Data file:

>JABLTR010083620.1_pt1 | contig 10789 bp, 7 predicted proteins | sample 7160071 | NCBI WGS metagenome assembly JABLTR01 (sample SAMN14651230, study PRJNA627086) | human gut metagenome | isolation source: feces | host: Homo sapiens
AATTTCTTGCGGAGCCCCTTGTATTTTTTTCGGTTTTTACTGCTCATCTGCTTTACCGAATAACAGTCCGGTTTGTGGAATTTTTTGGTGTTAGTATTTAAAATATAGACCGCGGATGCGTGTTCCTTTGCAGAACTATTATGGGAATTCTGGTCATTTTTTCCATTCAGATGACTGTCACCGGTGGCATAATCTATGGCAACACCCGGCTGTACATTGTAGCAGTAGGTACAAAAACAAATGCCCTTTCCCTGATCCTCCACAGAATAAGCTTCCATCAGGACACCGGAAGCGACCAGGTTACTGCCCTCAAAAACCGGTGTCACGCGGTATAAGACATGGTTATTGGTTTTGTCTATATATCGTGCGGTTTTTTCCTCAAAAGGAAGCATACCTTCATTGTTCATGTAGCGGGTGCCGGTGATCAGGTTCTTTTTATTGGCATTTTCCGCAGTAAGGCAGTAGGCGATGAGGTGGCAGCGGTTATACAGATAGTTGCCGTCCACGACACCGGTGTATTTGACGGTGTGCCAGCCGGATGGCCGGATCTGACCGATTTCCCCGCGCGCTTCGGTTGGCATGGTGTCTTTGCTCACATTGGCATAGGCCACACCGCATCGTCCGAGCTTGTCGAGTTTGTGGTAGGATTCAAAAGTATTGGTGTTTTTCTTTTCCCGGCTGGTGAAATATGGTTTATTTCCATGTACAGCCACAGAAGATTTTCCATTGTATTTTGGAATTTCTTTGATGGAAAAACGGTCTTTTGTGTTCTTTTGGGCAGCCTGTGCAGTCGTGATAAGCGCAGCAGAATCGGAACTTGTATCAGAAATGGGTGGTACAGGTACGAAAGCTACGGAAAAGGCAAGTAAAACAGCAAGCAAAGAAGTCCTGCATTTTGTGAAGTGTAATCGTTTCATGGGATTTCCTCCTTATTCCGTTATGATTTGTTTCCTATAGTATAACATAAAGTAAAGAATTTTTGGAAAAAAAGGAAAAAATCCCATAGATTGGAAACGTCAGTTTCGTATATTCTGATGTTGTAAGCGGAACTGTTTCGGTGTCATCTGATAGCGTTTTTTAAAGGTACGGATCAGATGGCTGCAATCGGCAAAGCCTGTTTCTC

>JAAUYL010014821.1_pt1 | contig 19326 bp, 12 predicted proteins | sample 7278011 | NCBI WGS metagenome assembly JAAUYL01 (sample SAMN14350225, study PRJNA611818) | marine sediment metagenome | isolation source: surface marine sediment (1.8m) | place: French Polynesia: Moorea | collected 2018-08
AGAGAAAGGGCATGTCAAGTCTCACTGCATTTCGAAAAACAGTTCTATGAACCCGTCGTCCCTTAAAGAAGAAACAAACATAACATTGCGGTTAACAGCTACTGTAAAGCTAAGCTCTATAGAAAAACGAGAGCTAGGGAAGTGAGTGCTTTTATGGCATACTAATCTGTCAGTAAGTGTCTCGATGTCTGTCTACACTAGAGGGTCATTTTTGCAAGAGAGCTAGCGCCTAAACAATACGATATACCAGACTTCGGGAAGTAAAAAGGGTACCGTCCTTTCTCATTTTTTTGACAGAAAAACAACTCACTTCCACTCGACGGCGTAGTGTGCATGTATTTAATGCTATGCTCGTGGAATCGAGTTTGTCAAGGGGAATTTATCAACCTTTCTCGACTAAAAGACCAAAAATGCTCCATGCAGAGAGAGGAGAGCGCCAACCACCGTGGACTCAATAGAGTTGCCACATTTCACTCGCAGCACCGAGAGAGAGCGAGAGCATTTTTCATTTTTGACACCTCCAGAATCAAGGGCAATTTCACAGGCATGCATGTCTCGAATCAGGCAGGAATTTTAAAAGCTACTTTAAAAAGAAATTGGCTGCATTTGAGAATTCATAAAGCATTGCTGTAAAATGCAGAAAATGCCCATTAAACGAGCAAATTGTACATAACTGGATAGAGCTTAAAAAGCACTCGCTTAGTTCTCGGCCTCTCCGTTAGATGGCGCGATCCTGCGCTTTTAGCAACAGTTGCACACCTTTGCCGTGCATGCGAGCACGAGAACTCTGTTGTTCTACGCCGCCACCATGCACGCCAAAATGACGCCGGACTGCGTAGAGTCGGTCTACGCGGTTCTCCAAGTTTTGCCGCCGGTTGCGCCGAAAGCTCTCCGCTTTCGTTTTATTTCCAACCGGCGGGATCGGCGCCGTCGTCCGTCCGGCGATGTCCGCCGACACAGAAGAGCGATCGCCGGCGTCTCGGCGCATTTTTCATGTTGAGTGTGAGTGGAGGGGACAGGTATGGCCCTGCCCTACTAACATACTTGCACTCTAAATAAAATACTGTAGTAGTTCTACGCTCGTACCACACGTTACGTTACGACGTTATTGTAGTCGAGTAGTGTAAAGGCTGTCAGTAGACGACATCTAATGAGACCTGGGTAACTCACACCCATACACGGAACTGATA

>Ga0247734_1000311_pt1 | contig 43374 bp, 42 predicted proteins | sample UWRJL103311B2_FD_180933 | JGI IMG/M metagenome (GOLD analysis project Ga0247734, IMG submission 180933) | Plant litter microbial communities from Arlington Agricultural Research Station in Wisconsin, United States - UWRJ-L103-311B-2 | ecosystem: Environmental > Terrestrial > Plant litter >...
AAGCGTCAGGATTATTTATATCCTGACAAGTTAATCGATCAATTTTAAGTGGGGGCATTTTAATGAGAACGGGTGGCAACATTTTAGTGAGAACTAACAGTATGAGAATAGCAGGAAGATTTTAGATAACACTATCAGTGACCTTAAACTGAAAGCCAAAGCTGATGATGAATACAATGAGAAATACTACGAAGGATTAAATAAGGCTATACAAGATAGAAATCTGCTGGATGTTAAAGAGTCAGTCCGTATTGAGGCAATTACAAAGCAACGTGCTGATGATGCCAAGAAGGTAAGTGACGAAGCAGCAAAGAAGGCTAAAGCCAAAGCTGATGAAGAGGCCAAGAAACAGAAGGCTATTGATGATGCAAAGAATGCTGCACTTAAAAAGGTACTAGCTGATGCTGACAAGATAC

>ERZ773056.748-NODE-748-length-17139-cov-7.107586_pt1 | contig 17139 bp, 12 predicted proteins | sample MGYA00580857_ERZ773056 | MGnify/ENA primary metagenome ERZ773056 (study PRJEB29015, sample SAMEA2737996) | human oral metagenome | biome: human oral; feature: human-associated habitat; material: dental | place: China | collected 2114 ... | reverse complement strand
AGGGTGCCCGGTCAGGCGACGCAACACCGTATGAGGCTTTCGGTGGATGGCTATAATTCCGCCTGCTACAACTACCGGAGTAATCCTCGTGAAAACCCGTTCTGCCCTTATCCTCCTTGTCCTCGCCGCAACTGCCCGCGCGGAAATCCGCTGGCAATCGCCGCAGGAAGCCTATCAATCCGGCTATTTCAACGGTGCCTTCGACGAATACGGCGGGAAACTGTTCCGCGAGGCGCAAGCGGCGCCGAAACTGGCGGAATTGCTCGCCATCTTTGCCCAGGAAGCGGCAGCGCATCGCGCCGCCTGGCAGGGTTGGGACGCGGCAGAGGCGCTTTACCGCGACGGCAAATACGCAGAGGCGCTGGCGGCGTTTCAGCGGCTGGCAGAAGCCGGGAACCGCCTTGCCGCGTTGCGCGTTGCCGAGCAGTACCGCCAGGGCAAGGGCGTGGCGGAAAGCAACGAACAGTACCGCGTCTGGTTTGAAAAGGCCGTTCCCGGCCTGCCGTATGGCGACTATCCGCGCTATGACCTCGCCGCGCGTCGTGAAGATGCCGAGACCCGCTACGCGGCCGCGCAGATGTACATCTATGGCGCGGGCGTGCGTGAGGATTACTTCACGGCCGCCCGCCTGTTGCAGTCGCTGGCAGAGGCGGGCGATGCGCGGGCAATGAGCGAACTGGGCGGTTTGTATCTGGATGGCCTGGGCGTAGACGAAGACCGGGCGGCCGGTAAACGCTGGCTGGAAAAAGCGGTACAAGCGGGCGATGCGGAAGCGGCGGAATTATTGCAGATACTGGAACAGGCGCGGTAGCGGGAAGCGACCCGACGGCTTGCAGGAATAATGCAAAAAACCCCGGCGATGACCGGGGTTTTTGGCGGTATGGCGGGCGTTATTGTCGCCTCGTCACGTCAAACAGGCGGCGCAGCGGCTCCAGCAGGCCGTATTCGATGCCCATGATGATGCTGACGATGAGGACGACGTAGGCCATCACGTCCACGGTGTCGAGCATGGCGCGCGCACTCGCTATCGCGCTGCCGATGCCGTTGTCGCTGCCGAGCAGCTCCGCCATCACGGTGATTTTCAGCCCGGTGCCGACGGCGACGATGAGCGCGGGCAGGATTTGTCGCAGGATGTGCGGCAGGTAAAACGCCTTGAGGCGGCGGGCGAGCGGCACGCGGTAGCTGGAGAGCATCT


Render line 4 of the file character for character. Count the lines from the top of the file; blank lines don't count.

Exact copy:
AGAGAAAGGGCATGTCAAGTCTCACTGCATTTCGAAAAACAGTTCTATGAACCCGTCGTCCCTTAAAGAAGAAACAAACATAACATTGCGGTTAACAGCTACTGTAAAGCTAAGCTCTATAGAAAAACGAGAGCTAGGGAAGTGAGTGCTTTTATGGCATACTAATCTGTCAGTAAGTGTCTCGATGTCTGTCTACACTAGAGGGTCATTTTTGCAAGAGAGCTAGCGCCTAAACAATACGATATACCAGACTTCGGGAAGTAAAAAGGGTACCGTCCTTTCTCATTTTTTTGACAGAAAAACAACTCACTTCCACTCGACGGCGTAGTGTGCATGTATTTAATGCTATGCTCGTGGAATCGAGTTTGTCAAGGGGAATTTATCAACCTTTCTCGACTAAAAGACCAAAAATGCTCCATGCAGAGAGAGGAGAGCGCCAACCACCGTGGACTCAATAGAGTTGCCACATTTCACTCGCAGCACCGAGAGAGAGCGAGAGCATTTTTCATTTTTGACACCTCCAGAATCAAGGGCAATTTCACAGGCATGCATGTCTCGAATCAGGCAGGAATTTTAAAAGCTACTTTAAAAAGAAATTGGCTGCATTTGAGAATTCATAAAGCATTGCTGTAAAATGCAGAAAATGCCCATTAAACGAGCAAATTGTACATAACTGGATAGAGCTTAAAAAGCACTCGCTTAGTTCTCGGCCTCTCCGTTAGATGGCGCGATCCTGCGCTTTTAGCAACAGTTGCACACCTTTGCCGTGCATGCGAGCACGAGAACTCTGTTGTTCTACGCCGCCACCATGCACGCCAAAATGACGCCGGACTGCGTAGAGTCGGTCTACGCGGTTCTCCAAGTTTTGCCGCCGGTTGCGCCGAAAGCTCTCCGCTTTCGTTTTATTTCCAACCGGCGGGATCGGCGCCGTCGTCCGTCCGGCGATGTCCGCCGACACAGAAGAGCGATCGCCGGCGTCTCGGCGCATTTTTCATGTTGAGTGTGAGTGGAGGGGACAGGTATGGCCCTGCCCTACTAACATACTTGCACTCTAAATAAAATACTGTAGTAGTTCTACGCTCGTACCACACGTTACGTTACGACGTTATTGTAGTCGAGTAGTGTAAAGGCTGTCAGTAGACGACATCTAATGAGACCTGGGTAACTCACACCCATACACGGAACTGATA